As for the ELT laser turntable, I had looked into having the college library purchase one so they could archive some of their rare collections and while it certainly sounded like a perfect solution, we could not find anyone who could give a positive endorsement of the ELT system. Like you said, it read dirt and noise as robustly as audio. But that was then...today, they've got enough digital software out there that is smart enough to be able to delete dirt noise from audio that this would probably work in such situations where you don't want to risk having any contact with the groove wall at all.

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Monte L Fullmer
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From: Nampa, Idaho, USA
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 - posted 12-09-2016 03:53 PM      Profile for Monte L Fullmer   Email Monte L Fullmer   Send New Private Message       Edit/Delete Post 
And now with the increase in vinyl sales, one could think that DMM process can come back to the States after the last DMM lathe was sold a decade ago.

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Scott Norwood
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From: Boston, MA. USA (1774.21 miles northeast of Dallas)
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 - posted 12-09-2016 09:49 PM      Profile for Scott Norwood   Author's Homepage   Email Scott Norwood   Send New Private Message       Edit/Delete Post 
I think that there was a recent news item about how a significant number of vinyl purchasers don't even listen to the records that they own. Apparently, they are buying them as "collectables" and/or for the cover artwork. [Frown]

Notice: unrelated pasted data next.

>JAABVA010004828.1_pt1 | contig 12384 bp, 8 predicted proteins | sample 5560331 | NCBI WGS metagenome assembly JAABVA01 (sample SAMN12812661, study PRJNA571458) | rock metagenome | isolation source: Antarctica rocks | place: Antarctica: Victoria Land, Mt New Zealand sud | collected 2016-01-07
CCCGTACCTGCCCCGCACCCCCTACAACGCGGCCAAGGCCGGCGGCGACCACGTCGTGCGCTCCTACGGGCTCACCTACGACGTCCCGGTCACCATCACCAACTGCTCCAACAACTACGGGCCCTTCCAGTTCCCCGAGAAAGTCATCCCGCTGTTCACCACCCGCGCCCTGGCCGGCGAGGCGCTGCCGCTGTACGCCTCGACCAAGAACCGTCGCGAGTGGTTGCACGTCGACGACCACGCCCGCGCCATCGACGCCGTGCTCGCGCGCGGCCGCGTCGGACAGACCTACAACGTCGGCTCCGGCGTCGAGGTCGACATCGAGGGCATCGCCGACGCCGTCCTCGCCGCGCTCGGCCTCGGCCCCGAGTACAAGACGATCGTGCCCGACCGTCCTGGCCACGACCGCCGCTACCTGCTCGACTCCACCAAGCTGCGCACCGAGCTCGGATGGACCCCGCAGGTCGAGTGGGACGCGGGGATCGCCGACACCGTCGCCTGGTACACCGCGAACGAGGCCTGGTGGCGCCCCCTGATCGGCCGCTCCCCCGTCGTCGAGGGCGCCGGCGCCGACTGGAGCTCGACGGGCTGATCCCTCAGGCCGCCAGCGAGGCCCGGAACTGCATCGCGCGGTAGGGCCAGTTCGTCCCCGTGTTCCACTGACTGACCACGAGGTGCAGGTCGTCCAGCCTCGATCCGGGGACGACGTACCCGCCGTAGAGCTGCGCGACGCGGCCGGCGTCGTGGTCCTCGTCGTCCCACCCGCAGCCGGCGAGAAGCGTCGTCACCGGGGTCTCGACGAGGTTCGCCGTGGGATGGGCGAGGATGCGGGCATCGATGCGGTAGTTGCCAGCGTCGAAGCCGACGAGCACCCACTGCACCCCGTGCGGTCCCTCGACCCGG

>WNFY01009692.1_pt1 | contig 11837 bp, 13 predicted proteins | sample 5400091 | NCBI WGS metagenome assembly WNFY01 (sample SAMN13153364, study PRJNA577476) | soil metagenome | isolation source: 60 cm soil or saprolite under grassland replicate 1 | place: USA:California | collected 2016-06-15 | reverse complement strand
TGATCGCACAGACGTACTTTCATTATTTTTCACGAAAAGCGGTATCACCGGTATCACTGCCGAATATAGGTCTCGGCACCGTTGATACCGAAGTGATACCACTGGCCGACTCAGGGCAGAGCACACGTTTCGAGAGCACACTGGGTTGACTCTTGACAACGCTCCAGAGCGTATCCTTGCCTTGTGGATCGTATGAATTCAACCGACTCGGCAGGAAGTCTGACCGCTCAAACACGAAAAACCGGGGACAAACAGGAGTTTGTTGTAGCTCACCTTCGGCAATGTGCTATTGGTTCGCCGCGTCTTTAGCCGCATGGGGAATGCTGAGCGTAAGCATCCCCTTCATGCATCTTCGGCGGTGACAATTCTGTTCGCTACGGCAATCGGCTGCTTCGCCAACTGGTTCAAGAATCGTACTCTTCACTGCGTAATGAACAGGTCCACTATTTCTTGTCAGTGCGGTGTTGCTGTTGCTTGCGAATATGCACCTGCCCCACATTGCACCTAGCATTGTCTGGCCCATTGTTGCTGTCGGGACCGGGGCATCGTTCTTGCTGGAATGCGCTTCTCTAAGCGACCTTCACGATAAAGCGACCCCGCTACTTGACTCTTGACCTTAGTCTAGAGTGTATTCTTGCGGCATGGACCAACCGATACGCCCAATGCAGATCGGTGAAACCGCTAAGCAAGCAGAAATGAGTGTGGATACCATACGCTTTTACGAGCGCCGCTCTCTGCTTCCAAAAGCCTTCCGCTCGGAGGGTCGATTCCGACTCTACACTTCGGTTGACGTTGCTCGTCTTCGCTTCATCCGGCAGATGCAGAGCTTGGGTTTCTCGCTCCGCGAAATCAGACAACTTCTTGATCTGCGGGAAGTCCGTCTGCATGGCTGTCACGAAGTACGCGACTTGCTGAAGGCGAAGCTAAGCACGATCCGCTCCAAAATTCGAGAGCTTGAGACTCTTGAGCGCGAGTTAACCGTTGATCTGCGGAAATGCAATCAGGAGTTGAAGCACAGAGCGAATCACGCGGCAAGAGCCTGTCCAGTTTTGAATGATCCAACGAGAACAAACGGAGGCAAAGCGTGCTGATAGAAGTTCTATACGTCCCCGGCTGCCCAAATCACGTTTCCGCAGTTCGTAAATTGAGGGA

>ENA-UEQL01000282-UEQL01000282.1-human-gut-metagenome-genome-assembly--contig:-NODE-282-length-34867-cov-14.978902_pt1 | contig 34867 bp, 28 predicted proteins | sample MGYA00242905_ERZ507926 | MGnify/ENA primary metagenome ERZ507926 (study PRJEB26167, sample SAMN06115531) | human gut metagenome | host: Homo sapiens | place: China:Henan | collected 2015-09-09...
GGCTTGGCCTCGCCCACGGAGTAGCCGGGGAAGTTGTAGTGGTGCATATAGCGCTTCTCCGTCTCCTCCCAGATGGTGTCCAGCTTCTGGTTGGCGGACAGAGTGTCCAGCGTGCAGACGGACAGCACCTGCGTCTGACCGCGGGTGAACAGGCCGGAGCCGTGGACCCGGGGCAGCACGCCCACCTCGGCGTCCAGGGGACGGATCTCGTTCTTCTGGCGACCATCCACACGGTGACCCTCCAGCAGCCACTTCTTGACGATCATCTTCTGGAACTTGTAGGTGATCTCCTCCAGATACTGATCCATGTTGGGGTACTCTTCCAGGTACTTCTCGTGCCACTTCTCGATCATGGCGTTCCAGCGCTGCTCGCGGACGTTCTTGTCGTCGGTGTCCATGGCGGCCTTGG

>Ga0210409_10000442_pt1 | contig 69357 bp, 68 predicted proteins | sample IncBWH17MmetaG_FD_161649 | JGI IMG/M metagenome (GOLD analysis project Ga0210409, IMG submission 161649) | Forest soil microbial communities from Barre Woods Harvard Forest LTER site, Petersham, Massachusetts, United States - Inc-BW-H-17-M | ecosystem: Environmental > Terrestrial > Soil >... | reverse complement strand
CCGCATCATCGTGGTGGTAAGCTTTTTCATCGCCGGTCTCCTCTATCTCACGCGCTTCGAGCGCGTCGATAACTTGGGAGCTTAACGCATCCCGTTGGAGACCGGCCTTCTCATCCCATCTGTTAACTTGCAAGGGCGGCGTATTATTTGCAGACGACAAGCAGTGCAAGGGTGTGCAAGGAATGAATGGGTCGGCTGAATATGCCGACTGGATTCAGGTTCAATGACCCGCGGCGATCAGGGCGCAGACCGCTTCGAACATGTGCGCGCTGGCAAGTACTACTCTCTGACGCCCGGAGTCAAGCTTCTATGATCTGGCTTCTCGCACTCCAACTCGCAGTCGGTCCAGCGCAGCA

I suppose that this is better than the people who are listening to them on the $50 turntable and probably end up destroying the records after the first couple of plays. [Frown] [Frown]

Neither group is probably interested in high-fidelity advancements.

That said, I continue to be impressed with how far the LP format has progressed since it "died" in 1990 or so. The disks that are manufactured now are of significantly higher quality than what was available in the 1970s and 1980s and there are some excellent turntables available now at many different price levels, as well as high-quality styli and preamps.

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Leo Enticknap
Film God

Posts: 6785
From: Loma Linda, CA
Registered: Jul 2000


 - posted 12-31-2016 12:29 PM      Profile for Leo Enticknap   Author's Homepage   Email Leo Enticknap   Send New Private Message       Edit/Delete Post 
quote: Scott Norwood
I suppose that this is better than the people who are listening to them on the $50 turntable and probably end up destroying the records after the first couple of plays.
I can't think of a way in which the $50 turntable would destroy a record if used properly. We bought our 8-year old nephew one for Christmas, and my tracking force gauge said it was putting 1.9 grams on the record, which isn't excessive. Of course if he chips the stylus or lets it wear out without being replaced, that will destroy records, but the same applies to a $20K, "audiophool" moving coil cartridge. The main drawback of the $50 record player is that it sounds like an MP3 file played through the internal speaker on a cellphone.

quote: Scott Norwood
That said, I continue to be impressed with how far the LP format has progressed since it "died" in 1990 or so. The disks that are manufactured now are of significantly higher quality than what was available in the 1970s and 1980s and there are some excellent turntables available now at many different price levels, as well as high-quality styli and preamps.
Agreed. 180-gram pressing and few fewer presses per stamper than pre-1990 seems to be the industry standard now, and $300 will buy you a turntable/RIAA preamp/cartridge combo (e.g. Denon DP-300F), the performance of which would have cost audiophool money in the 1980s. They must be selling in sufficient numbers in this price bracket to justify the R & D in this new generation of models.